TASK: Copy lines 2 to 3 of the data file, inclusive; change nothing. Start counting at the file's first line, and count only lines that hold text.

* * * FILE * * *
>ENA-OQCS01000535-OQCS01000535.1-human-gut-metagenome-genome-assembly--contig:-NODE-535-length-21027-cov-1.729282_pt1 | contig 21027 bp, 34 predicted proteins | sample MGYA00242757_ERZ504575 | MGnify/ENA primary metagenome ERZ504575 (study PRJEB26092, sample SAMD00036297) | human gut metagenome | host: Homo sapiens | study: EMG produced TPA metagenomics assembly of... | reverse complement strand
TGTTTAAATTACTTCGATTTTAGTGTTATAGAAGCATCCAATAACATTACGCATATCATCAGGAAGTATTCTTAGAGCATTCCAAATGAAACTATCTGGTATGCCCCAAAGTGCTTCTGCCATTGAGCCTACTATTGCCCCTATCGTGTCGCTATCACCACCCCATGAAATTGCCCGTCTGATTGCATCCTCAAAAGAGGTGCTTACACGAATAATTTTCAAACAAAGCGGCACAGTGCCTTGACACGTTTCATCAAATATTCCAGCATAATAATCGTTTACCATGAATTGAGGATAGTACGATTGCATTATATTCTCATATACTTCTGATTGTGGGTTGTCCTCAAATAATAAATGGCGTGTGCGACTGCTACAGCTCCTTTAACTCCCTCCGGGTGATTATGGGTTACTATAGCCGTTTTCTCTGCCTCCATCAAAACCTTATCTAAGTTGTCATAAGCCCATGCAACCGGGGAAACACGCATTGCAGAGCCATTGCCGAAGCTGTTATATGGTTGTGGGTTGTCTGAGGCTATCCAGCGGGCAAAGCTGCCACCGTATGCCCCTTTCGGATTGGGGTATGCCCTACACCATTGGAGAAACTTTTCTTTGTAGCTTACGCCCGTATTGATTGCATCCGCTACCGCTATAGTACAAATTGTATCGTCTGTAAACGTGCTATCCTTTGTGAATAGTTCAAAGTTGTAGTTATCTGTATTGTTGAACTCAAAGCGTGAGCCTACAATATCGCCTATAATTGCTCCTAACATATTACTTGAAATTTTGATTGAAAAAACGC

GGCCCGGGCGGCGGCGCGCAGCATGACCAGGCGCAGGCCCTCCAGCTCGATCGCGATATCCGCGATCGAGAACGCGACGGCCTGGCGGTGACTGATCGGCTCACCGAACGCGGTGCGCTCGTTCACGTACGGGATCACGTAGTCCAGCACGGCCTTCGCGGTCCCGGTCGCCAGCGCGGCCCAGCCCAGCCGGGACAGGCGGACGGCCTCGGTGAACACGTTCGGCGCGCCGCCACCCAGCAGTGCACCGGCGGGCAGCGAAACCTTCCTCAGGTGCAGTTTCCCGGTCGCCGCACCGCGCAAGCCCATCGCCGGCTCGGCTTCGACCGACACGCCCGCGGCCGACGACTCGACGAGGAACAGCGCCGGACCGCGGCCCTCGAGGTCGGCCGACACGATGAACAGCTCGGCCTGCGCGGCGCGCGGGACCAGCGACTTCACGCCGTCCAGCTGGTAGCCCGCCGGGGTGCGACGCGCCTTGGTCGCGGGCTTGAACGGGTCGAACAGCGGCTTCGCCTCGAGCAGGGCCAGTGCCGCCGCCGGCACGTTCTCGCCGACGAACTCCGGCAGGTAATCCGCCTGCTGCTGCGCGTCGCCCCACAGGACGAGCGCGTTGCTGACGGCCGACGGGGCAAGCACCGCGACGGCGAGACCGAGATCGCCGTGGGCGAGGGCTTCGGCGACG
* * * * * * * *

TGTTTAAATTACTTCGATTTTAGTGTTATAGAAGCATCCAATAACATTACGCATATCATCAGGAAGTATTCTTAGAGCATTCCAAATGAAACTATCTGGTATGCCCCAAAGTGCTTCTGCCATTGAGCCTACTATTGCCCCTATCGTGTCGCTATCACCACCCCATGAAATTGCCCGTCTGATTGCATCCTCAAAAGAGGTGCTTACACGAATAATTTTCAAACAAAGCGGCACAGTGCCTTGACACGTTTCATCAAATATTCCAGCATAATAATCGTTTACCATGAATTGAGGATAGTACGATTGCATTATATTCTCATATACTTCTGATTGTGGGTTGTCCTCAAATAATAAATGGCGTGTGCGACTGCTACAGCTCCTTTAACTCCCTCCGGGTGATTATGGGTTACTATAGCCGTTTTCTCTGCCTCCATCAAAACCTTATCTAAGTTGTCATAAGCCCATGCAACCGGGGAAACACGCATTGCAGAGCCATTGCCGAAGCTGTTATATGGTTGTGGGTTGTCTGAGGCTATCCAGCGGGCAAAGCTGCCACCGTATGCCCCTTTCGGATTGGGGTATGCCCTACACCATTGGAGAAACTTTTCTTTGTAGCTTACGCCCGTATTGATTGCATCCGCTACCGCTATAGTACAAATTGTATCGTCTGTAAACGTGCTATCCTTTGTGAATAGTTCAAAGTTGTAGTTATCTGTATTGTTGAACTCAAAGCGTGAGCCTACAATATCGCCTATAATTGCTCCTAACATATTACTTGAAATTTTGATTGAAAAAACGC

GGCCCGGGCGGCGGCGCGCAGCATGACCAGGCGCAGGCCCTCCAGCTCGATCGCGATATCCGCGATCGAGAACGCGACGGCCTGGCGGTGACTGATCGGCTCACCGAACGCGGTGCGCTCGTTCACGTACGGGATCACGTAGTCCAGCACGGCCTTCGCGGTCCCGGTCGCCAGCGCGGCCCAGCCCAGCCGGGACAGGCGGACGGCCTCGGTGAACACGTTCGGCGCGCCGCCACCCAGCAGTGCACCGGCGGGCAGCGAAACCTTCCTCAGGTGCAGTTTCCCGGTCGCCGCACCGCGCAAGCCCATCGCCGGCTCGGCTTCGACCGACACGCCCGCGGCCGACGACTCGACGAGGAACAGCGCCGGACCGCGGCCCTCGAGGTCGGCCGACACGATGAACAGCTCGGCCTGCGCGGCGCGCGGGACCAGCGACTTCACGCCGTCCAGCTGGTAGCCCGCCGGGGTGCGACGCGCCTTGGTCGCGGGCTTGAACGGGTCGAACAGCGGCTTCGCCTCGAGCAGGGCCAGTGCCGCCGCCGGCACGTTCTCGCCGACGAACTCCGGCAGGTAATCCGCCTGCTGCTGCGCGTCGCCCCACAGGACGAGCGCGTTGCTGACGGCCGACGGGGCAAGCACCGCGACGGCGAGACCGAGATCGCCGTGGGCGAGGGCTTCGGCGACG